Table of Contents Author Guidelines Submit a Manuscript
Volume 11, Pages 382-390
Review Article

Aggravating Impact of Nanoparticles on Immune-Mediated Pulmonary Inflammation

1Department of Public Health and Molecular Toxicology, School of Pharmacy, Kitasato University, Tokyo, Japan
2Environmental Health Sciences Division, National Institute for Environmental Studies, Tsukuba, Japan

Received 9 November 2010; Revised 13 January 2011; Accepted 18 January 2011

Academic Editor: Denis Girard

Copyright © 2011 Ken-Ichiro Inoue and Hirohisa Takano.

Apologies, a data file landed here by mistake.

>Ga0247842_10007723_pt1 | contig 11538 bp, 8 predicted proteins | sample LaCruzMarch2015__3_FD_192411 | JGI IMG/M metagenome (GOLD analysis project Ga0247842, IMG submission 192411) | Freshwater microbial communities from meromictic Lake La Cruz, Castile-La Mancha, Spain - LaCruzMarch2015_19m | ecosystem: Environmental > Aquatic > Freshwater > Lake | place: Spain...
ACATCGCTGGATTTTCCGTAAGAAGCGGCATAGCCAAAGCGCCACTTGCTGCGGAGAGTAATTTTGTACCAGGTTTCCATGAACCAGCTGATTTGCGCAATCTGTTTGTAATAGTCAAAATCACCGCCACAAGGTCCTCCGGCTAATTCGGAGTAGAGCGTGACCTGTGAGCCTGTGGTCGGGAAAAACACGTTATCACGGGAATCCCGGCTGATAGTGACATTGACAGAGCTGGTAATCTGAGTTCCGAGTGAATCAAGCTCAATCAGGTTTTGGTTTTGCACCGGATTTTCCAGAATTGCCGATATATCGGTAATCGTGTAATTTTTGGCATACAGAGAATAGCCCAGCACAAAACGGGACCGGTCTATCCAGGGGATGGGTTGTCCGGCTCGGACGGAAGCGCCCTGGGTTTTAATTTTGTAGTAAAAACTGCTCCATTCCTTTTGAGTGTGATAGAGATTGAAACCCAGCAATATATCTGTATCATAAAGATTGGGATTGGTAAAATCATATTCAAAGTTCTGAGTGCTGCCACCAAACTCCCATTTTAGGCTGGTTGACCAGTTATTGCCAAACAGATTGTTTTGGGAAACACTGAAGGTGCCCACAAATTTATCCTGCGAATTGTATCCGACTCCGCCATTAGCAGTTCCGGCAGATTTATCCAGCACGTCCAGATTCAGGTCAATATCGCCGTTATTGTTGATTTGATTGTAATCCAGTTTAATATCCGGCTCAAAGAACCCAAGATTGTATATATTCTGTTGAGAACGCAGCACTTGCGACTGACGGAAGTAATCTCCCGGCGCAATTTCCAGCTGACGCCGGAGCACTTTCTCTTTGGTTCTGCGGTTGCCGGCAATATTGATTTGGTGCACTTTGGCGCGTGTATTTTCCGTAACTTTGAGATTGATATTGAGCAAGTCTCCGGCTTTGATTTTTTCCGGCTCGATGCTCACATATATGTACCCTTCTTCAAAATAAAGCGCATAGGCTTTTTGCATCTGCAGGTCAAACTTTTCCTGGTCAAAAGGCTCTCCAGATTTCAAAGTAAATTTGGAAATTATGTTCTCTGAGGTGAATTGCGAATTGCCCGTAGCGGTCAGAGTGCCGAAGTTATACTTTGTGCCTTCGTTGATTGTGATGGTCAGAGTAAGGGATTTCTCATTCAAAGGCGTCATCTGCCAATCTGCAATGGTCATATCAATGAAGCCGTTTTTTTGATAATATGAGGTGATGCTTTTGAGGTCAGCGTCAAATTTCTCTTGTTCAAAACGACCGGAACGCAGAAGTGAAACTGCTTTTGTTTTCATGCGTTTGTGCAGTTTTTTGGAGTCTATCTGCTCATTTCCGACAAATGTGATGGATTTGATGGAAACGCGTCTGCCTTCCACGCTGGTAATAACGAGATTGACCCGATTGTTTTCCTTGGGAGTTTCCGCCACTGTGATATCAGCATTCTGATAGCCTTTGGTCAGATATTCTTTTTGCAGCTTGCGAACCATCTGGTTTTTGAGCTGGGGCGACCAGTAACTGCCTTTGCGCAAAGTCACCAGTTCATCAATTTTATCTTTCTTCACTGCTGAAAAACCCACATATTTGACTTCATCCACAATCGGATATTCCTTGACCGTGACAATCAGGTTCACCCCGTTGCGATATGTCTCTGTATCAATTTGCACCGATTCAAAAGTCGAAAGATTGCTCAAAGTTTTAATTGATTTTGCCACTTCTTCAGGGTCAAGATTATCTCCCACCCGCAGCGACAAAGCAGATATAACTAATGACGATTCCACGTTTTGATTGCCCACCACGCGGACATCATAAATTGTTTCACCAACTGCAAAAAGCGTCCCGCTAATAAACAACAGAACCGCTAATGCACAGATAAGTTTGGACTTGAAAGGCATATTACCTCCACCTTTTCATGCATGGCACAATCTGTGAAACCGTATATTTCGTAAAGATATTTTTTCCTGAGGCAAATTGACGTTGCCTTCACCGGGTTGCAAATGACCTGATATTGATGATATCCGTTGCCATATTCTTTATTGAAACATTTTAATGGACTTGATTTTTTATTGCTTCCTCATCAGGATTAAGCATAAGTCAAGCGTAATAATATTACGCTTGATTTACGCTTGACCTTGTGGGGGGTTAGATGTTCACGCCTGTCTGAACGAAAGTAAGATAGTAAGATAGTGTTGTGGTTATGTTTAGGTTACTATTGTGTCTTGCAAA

Although the adverse health effects of nanoparticles have been proposed and are being clarified, their aggravating effects on pre-existing pathological conditions have not been fully investigated. In this review, we provide insights into the immunotoxicity of both airborne and engineered nanoparticles as an exacerbating factor on hypersusceptible subjects, especially those with immune-mediated pulmonary inflammation, using our in vivo experimental model. First, we exhibit the effects of nanoparticles on pulmonary inflammation induced by bacterial endotoxin (lipopolysaccharide: LPS) as a disease model in innate immunity, and demonstrate that nanoparticles instilled through both an intratracheal tube and an inhalation system can exacerbate the lung inflammation. Second, we introduce the effects of nanoparticles on allergic pulmonary inflammation as a disease model in adaptive immunity, and show that repetitive pulmonary exposure to nanoparticles has aggravating effects on allergic inflammation, including adjuvant effects on Th2-milieu. Third, we show that very small nanoparticle exposure exacerbates emphysematous pulmonary inflammation, which is concomitant with enhanced lung expression of proinflammatory molecules (including those that are innate immunity related). Taken together, nanoparticle exposure may synergistically facilitate pathological pulmonary inflammation via both innate and adaptive immunological impairment.